FIREWORKS

Directed and written by Takeshi Kitano

Starring Takeshi, Kayoko Kishimoto and Ren Osugi

Distributed by Milestone Films

***1/2

This review will be published in NYU FILM REVIEW.

Robert Bresson once said that "There is a nice quote from Leonardo da Vinci, which goes something like this: 'Think about the surface of the work. Above all think about the surface.' "This manifesto does a pretty good job of summarizing the films of Japanese director Takeshi Kitano. In his work, surface is everything. His screenplays shun psychology and downplay backstory, and he directs actors, especially himself, to show little emotion. But the films aren't shallow, nor are their characters affectless. They just don't give their secrets away easily.

Since his 1989 directorial debut, VIOLENT COP, Takeshi's made six other films: BOILING POINT (1990), A SCENE AT THE SEA (1991), SONATINE (1993), GETTING ANY? (1995), KIDS RETURN (1996) and FIREWORKS (1997). VIOLENT COP, BOILING POINT and KIDS RETURN have had some exposure at American festivals, but FIREWORKS is the first of these films to be released in the U.S. (Miramax has owned the rights to SONATINE for several years, but they've been reluctant to actually let it off the shelf. It will finally be released in April.) These films are only the tip of the iceberg. Takeshi also paints, appears on 7 Japanese TV programs a week, acts in other people's films (most memorably in Nagisa Oshima's MERRY CHRISTMAS, MR. LAWRENCE) and writes weekly columns for 6 magazines. In the midst of all this work, he somehow found the time to write 55 books (sample titles: THAT IS WHY PEOPLE HATE ME, NO RESPECT FILM THEORY and POLITICAL SPEECHES THAT WILL MAKE YOU LOSE) and record 7 albums. One event in his personal life seems especially significant to FIREWORKS. He almost died in a 1994 motorcycle accident, which left the right side of his face partially paralyzed. It took 7 months of rehabilitation before he could return to his TV and film work, and the after-effects of the accident are still quite visible.

Initially, FIREWORKS is a hallucinatory, disorienting experience. Takeshi eschews establishing shots, often prefers to cut images and sound in the most abrasive manner possible and scrambles much of the chronology. The film centers around Nishi, played by Takeshi himself, an ex-cop who's ruined himself by going in debt to yakuza loan sharks. Although Nishi is a thug, capable of gouging out a man's eye with a chopstick on a second's notice, he's capable of enormous tenderness towards his paraplegic friend, Horibe (Ren Osugi), and his dying wife (Kayoko Kishimoto). His debts were amassed through spending an enormous amount on art supplies for Horibe. The two men have been friends since junior high school and were partners on the police force. Since Nishi was visiting his wife in the hospital at the time Horibe was paralyzed in a shoot-out, he blames himself. Nishi decides to solve his debt by robbing a bank; meanwhile, he also spends his time distracting his wife by playing games with her.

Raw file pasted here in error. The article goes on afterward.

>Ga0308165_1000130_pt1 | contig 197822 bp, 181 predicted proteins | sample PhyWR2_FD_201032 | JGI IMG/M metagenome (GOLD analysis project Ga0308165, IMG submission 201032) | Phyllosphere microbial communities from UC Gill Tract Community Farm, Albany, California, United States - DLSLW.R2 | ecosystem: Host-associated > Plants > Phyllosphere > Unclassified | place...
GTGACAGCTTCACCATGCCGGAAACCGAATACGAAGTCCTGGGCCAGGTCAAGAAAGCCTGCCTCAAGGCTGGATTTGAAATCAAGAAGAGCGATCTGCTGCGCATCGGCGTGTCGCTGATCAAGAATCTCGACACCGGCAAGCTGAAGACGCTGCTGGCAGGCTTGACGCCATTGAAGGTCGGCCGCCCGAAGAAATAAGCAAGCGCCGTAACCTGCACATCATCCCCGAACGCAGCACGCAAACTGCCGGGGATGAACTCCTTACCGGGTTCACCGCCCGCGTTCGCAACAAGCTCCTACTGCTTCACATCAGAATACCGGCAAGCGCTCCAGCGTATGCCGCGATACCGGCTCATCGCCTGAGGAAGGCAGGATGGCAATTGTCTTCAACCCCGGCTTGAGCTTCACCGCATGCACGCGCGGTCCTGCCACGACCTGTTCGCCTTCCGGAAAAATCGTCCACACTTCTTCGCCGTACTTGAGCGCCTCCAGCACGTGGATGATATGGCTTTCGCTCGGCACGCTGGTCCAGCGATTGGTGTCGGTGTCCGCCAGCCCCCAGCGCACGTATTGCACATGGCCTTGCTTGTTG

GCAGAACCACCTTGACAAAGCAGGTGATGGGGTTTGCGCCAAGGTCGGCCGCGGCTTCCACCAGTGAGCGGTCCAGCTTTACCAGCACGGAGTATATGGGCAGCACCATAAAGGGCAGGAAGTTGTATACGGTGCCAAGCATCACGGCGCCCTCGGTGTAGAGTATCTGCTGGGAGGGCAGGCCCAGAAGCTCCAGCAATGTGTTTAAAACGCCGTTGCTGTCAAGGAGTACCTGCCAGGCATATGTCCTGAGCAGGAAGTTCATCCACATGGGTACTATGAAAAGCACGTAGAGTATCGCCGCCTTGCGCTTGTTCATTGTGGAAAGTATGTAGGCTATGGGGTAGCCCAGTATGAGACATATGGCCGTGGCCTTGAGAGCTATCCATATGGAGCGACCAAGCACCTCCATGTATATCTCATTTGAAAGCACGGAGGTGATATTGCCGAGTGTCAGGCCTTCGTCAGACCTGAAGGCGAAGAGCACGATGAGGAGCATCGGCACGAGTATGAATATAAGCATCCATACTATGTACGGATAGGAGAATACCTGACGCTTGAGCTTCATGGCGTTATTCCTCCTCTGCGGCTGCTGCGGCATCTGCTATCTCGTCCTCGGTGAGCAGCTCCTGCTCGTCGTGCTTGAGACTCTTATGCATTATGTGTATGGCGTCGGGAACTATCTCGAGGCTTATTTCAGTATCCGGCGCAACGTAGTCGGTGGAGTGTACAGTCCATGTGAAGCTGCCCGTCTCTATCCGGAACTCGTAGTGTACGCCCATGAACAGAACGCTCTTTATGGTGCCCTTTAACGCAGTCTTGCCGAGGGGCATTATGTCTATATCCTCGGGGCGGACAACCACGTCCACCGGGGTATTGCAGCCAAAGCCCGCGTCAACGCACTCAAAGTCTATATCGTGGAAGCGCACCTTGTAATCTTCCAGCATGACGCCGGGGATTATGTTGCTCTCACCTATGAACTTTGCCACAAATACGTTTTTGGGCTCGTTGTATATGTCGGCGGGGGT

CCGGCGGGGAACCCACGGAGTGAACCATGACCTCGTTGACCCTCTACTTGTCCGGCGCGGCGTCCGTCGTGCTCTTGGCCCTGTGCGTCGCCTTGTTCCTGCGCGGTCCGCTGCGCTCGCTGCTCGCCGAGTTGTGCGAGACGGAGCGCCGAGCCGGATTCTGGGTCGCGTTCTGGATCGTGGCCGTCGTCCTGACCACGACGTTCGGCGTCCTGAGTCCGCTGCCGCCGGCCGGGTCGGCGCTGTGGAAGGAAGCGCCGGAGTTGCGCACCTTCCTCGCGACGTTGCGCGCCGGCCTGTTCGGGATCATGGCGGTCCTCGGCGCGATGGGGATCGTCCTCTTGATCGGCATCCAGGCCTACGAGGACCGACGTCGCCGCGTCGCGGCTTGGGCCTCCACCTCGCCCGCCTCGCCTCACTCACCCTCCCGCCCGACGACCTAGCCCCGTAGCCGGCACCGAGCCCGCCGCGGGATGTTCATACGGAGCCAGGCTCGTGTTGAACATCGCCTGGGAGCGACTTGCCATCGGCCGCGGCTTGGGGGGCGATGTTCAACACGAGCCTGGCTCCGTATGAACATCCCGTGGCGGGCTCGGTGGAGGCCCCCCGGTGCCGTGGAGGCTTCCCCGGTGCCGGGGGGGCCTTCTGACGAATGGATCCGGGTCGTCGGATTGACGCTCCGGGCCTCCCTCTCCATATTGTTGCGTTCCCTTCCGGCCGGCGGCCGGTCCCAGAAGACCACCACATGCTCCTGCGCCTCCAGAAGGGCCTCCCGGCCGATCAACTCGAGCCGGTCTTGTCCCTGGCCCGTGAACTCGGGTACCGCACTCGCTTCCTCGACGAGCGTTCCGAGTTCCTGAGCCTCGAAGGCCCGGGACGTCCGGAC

FIREWORKS is the English translation of the Japanese word "Hana-bi." However, the word could be literally translated as "fire-flower," since it consists of those two characters s. This juxtaposition is crucial to the meaning of FIREWORKS. Were Miramax also distributing it, they would probably promote it with 2 different trailers: one promising an ultra-violent gangster film, the other a gentle love story, full of colorful art, flowers and scenery. Both would be equally (in)accurate. In someone else's hands, it could have turned into a sappy melodrama or an empty exercise in stylish gore. Instead, Takeshi uses elements of genre like a hip-hop DJ, creating something new out of disparate fragments. The melodrama is stripped-down and rigorous, and the brutality of the violence never detracts from the seriousness of the film's exploration of mortality. When it played the New York Film Festival, critic J. Hoberman compared it to a cross between Ozu and Don Siegel. (I'd add Bresson, Buster Keaton and Jean-Pierre Melville.) On paper, that synthesis seems off-putting, as contradictory and bizarre as Takeshi's paintings of flower-headed people and animals. On film, it takes off like a Roman candle.

Over the past few years, too many American films (and filmmakers) have gotten lost in a hall of mirrors, obsessed with genre and images of the past but unable to connect with the world outside the screen. FIREWORKS shares some of these obsessions, but it uses them as a starting point, not a destination. The days of the three-dimensional character may be behind us; its loss is evident in "art films" like SAFE, CRASH or GOODBYE SOUTH, GOODBYE and blockbusters alike. Rather than lamenting this loss, Takeshi adopts a dreamlike, weightless tone that feels oddly appropriate for approaching the most ambitious, serious subject matter. FIREWORKS is filled with images of cruelty and death, but its inventiveness is more life-affirming than a thousand feelgood movies.